A further challenge is that many water sector agencies are not adequately prepared for absorbing increased funding. A major effort of capacity-building is thus required to strengthen the public sector in the preparation and implementation of projects and programmes, including those involving private participation. The absence of economic incentives and appropriate price regulation may not encourage resource users and polluters to take conservation or other measures. In Northern Africa, for instance, irrigation water has been provided free of charge to farmers and consequently no conservation measures are taken by them. Another issue is the effective allocation and use of governments’ budgets. Due to capital shortage, only part of the potential for irrigation in Africa could possibly be reached. One major problem that water authorities are faced with is the low collection of water revenues and the use of flat-rate charging for water services. Regarding the latter, water meters may be used to encourage efficient use of the scarce resource and to reduce wastage. Small water-supply and sanitation providers, such as community-based organizations (CBOs) and privatesector suppliers, play an important role in the water and sanitation sector. However, these providers are faced with problems related to finance and access to credit facilities.
- Annan, K.A., 2000. We the Peoples:The role of the United Nations in the 21st Century. United Nations Department of Public Information, New York.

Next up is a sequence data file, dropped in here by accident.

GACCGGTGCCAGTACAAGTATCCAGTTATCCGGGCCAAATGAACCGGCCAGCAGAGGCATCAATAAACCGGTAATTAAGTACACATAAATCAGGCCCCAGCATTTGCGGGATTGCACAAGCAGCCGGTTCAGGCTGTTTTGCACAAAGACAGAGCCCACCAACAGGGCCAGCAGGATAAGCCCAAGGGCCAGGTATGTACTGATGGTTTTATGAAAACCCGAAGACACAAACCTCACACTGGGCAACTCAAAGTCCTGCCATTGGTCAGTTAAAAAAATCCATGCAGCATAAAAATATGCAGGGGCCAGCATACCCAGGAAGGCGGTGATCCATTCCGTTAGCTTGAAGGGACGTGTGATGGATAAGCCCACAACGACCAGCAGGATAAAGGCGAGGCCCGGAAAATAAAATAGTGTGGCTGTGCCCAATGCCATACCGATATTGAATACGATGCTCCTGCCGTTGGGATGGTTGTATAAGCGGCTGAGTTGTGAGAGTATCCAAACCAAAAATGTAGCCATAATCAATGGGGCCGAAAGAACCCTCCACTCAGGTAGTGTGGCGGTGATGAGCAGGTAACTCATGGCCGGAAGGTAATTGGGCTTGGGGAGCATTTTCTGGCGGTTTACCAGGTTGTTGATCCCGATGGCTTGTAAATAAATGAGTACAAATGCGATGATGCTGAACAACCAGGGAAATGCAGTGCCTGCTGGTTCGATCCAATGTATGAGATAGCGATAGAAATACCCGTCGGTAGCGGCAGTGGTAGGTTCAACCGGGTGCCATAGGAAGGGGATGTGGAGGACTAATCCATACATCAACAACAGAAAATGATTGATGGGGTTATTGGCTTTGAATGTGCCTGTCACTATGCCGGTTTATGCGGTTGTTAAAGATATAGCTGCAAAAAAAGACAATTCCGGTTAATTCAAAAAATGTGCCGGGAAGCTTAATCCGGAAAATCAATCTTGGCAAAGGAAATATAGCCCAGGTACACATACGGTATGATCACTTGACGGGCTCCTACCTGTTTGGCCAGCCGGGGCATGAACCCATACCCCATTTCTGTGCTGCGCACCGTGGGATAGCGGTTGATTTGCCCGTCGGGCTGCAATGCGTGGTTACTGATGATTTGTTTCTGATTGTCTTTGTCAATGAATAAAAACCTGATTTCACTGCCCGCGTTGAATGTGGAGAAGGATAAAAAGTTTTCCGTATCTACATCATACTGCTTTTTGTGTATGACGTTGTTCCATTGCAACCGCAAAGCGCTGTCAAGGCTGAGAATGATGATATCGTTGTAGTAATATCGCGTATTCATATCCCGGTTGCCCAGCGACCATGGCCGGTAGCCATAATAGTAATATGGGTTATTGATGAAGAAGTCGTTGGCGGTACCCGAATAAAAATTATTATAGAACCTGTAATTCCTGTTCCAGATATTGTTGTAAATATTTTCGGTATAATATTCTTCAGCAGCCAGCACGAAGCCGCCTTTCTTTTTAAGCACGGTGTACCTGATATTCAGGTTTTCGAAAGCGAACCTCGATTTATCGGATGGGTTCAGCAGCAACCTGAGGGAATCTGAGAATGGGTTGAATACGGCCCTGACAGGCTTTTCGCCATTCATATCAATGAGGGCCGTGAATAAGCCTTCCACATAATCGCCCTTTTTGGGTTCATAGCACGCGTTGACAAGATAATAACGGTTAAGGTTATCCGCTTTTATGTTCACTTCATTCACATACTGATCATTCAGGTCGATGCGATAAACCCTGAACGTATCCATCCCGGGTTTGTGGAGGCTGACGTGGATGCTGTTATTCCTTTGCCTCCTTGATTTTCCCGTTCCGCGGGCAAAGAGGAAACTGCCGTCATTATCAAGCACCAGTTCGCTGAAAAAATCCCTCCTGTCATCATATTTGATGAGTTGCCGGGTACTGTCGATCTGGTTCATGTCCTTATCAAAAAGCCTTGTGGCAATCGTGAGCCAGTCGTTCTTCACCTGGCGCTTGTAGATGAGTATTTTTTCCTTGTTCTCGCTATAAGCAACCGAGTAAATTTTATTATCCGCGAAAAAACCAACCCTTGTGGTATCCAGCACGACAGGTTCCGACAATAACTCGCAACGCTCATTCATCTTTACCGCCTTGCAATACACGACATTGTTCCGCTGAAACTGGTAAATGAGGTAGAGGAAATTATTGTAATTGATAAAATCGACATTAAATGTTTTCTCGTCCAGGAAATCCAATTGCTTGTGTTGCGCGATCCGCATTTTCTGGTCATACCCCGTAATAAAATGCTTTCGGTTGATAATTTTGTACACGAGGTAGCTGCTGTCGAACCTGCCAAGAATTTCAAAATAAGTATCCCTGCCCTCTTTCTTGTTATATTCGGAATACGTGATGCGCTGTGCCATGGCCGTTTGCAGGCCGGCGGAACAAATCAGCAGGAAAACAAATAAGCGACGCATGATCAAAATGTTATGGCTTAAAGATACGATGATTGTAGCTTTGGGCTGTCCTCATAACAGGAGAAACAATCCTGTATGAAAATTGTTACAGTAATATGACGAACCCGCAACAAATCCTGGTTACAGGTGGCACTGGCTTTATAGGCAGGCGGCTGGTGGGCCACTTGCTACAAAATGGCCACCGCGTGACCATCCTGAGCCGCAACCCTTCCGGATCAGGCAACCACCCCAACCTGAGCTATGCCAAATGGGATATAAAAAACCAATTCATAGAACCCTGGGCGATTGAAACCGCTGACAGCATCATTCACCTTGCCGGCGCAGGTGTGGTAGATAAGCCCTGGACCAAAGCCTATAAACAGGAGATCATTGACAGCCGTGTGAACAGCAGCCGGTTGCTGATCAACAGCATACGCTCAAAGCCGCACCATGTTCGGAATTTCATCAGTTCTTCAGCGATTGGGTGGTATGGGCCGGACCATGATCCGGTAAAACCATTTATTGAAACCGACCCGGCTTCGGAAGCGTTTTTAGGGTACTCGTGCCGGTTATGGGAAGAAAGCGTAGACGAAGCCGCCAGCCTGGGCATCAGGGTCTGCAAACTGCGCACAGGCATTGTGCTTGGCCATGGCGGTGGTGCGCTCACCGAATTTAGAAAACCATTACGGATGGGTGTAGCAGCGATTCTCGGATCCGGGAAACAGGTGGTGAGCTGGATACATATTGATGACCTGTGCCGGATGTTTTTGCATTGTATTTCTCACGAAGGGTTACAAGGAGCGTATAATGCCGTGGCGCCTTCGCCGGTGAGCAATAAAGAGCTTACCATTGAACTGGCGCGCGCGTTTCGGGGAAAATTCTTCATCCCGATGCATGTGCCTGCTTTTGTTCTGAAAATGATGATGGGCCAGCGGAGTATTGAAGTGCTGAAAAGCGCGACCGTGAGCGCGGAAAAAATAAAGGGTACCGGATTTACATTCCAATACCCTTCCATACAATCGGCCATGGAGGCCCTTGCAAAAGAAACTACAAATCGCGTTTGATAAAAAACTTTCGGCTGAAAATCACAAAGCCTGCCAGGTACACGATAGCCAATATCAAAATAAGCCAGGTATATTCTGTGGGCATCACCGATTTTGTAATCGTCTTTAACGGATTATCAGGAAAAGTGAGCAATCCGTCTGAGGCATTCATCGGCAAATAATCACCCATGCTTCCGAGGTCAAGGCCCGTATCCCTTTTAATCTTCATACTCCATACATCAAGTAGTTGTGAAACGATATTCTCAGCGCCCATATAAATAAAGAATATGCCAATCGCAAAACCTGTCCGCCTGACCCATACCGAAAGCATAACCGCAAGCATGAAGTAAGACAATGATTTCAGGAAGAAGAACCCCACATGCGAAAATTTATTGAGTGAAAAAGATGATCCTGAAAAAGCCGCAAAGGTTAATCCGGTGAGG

- Ashton, P. and Ramasar, V., 2002. Chapter 16: Water and HIV/AIDS: some strategic considerations in southern Africa. In hydropolitics in the Developing World: A Southern African Perspective (eds.Turton,A. and Henwood, R.), pp 217-35. African Water Issues Research Unit, Pretoria.
- Chenje, M. (ed. 2000). State of the Environment Zambezi Basin 2000. Southern African Development Community/IUCN – The World Conservation Union / Zambezi River Authority / Southern African Research and Documentation Centre, Maseru/Lusaka/Harare.
- Gordon, B., Mackay, R. and Rehfuess, E., 2004. Inheriting the World: the Atlas of Children’s Environmental Health and the Environment. World Health Organization, Geneva.
- IPCC, 2001. Climate Change 2001: Synthesis Report. A Contribution of Working Groups I, II, and III to the Third Assessment Report of the Intergovernmental Panel on Climate Change (eds.Watson, R.T. and the Core Writing Team). Cambridge University Press, Cambridge
- S & E Bulletin, 1999. Biodiversity in Lake Malawi. The Science and the Environment Bulletin, March/April.
- UNEP, 2006. Africa Environment Outlook 2
- WCD, 2000. Dams and Development:A New Framework for Decisionmaking, The Report of the World Commission on Dams. Earthscan Publications, London.
- WRI in collaboration with UNEP, UNDP and the World Bank, 2005. World Resources 2005: The Wealth of the Poor – Managing Ecosystems to Fight Poverty. World Resources Series.World Resources Institute, Washington, D.C.
- WWC, 2003. Financing Water for All. Report of the World Panel on Financing Water Infrastructure. World Water Council, 3rd World Water Forum and the Global Water Partnership.
This is a chapter from Africa Environment Outlook 2: Our Environment, Our Wealth (e-book).